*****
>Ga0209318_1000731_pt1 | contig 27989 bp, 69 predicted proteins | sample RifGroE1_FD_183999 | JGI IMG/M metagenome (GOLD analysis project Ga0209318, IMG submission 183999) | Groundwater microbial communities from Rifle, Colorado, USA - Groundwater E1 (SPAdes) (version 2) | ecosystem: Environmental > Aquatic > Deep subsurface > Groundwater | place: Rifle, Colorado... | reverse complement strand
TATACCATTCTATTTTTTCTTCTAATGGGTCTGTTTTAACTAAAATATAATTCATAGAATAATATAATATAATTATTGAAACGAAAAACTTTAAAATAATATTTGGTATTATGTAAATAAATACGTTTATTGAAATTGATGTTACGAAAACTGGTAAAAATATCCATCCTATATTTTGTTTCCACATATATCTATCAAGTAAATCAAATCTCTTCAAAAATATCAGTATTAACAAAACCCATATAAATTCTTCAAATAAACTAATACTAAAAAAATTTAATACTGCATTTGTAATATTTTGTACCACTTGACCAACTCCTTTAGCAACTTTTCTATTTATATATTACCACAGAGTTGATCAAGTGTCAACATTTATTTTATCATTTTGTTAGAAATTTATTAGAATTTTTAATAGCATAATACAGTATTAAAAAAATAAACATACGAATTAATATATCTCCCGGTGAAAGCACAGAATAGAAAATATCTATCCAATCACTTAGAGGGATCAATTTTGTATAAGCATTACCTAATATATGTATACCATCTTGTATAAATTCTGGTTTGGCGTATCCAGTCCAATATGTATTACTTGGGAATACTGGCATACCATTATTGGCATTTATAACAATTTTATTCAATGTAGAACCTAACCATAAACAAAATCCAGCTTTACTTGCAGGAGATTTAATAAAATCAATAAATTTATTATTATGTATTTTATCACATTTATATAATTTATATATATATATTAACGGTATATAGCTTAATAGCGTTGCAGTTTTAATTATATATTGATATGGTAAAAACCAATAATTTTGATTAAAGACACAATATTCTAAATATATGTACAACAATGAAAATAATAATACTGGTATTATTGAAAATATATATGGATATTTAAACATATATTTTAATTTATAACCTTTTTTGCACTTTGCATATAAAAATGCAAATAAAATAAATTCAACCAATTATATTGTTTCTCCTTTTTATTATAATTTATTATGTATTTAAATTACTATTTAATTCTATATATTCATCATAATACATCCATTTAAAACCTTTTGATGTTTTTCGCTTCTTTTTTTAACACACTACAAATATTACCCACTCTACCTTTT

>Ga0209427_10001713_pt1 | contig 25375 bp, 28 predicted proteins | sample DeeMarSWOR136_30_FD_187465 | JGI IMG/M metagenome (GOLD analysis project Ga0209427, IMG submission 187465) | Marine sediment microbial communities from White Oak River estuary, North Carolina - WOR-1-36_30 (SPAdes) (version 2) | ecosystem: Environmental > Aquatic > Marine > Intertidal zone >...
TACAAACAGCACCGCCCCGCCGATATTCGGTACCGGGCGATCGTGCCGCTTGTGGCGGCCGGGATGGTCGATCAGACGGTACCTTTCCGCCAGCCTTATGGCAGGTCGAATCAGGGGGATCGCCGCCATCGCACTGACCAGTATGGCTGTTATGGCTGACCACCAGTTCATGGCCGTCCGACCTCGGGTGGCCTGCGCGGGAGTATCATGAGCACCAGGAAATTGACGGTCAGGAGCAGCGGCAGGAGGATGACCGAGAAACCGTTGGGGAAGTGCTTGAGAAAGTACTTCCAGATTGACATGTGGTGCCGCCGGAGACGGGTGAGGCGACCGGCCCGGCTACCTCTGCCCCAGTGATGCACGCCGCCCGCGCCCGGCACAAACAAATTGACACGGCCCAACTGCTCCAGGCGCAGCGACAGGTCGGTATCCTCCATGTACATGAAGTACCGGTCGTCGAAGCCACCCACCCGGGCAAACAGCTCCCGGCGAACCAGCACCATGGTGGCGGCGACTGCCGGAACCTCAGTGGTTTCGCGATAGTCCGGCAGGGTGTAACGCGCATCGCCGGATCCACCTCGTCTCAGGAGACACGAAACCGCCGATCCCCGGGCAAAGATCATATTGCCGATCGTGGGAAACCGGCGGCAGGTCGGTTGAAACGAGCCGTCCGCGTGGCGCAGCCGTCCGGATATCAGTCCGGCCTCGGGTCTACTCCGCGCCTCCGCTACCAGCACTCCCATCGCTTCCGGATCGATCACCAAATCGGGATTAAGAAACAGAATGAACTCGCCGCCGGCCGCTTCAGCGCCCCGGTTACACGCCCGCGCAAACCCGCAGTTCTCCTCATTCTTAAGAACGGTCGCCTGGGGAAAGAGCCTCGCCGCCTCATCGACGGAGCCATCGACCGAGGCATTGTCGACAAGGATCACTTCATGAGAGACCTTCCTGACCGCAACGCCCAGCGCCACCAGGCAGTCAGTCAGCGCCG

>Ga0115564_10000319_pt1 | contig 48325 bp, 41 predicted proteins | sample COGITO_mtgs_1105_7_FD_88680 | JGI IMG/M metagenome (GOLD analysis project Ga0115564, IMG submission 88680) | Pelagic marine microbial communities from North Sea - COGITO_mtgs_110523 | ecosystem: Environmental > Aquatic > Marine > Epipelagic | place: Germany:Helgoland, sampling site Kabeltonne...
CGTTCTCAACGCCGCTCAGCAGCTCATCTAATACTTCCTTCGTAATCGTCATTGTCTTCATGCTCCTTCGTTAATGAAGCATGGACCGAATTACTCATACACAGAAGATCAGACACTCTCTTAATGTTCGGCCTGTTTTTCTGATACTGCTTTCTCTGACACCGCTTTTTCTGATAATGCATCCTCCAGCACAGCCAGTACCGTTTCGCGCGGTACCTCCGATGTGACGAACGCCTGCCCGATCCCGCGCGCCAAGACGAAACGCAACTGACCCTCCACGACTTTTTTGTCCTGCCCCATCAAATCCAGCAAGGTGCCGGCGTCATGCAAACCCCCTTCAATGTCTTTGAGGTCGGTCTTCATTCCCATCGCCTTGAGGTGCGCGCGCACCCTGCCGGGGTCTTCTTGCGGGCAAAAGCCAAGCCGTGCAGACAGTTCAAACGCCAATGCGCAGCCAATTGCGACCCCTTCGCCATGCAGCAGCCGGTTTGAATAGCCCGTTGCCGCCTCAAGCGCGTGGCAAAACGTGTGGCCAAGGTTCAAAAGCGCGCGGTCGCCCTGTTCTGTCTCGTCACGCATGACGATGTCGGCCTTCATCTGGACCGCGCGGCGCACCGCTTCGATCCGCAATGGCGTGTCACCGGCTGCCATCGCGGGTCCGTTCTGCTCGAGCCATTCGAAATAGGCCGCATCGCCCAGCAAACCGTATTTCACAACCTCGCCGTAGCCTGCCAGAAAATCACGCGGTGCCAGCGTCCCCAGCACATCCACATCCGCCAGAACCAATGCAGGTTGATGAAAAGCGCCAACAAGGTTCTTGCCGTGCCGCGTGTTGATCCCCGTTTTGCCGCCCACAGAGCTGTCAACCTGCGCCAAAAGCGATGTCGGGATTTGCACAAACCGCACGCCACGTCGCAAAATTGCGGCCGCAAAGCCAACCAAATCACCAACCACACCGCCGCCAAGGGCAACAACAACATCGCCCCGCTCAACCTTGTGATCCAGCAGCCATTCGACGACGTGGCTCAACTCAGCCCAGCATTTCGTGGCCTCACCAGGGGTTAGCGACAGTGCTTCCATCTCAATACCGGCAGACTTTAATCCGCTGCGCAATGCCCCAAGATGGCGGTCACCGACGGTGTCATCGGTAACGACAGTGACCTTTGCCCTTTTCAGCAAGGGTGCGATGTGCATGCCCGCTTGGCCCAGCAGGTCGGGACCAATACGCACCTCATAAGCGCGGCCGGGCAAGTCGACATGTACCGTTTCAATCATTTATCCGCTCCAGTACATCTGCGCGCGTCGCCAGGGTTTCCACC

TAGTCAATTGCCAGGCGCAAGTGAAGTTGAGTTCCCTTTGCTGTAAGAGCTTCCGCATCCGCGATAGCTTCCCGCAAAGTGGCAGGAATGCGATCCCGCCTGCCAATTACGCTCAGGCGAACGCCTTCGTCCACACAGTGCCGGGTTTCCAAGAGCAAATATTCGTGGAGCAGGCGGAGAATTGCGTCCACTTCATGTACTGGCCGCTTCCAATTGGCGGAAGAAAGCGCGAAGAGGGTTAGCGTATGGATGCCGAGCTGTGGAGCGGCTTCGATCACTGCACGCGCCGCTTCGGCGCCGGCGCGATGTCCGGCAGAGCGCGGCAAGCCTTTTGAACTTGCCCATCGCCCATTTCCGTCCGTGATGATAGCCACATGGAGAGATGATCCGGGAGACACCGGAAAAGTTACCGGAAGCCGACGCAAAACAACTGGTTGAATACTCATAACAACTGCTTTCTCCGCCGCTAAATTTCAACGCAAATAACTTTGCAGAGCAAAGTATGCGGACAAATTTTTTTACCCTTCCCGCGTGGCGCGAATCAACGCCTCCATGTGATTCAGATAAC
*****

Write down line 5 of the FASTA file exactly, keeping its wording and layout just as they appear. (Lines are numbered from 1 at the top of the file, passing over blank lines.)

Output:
>Ga0115564_10000319_pt1 | contig 48325 bp, 41 predicted proteins | sample COGITO_mtgs_1105_7_FD_88680 | JGI IMG/M metagenome (GOLD analysis project Ga0115564, IMG submission 88680) | Pelagic marine microbial communities from North Sea - COGITO_mtgs_110523 | ecosystem: Environmental > Aquatic > Marine > Epipelagic | place: Germany:Helgoland, sampling site Kabeltonne...